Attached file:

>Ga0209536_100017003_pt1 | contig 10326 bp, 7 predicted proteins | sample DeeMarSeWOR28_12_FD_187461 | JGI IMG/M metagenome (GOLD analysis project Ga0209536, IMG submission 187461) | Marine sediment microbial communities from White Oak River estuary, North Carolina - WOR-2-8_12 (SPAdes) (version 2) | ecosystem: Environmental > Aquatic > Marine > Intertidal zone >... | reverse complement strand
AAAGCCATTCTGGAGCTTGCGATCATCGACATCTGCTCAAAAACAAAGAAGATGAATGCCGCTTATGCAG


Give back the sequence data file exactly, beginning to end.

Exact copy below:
>Ga0209536_100017003_pt1 | contig 10326 bp, 7 predicted proteins | sample DeeMarSeWOR28_12_FD_187461 | JGI IMG/M metagenome (GOLD analysis project Ga0209536, IMG submission 187461) | Marine sediment microbial communities from White Oak River estuary, North Carolina - WOR-2-8_12 (SPAdes) (version 2) | ecosystem: Environmental > Aquatic > Marine > Intertidal zone >... | reverse complement strand
AAAGCCATTCTGGAGCTTGCGATCATCGACATCTGCTCAAAAACAAAGAAGATGAATGCCGCTTATGCAG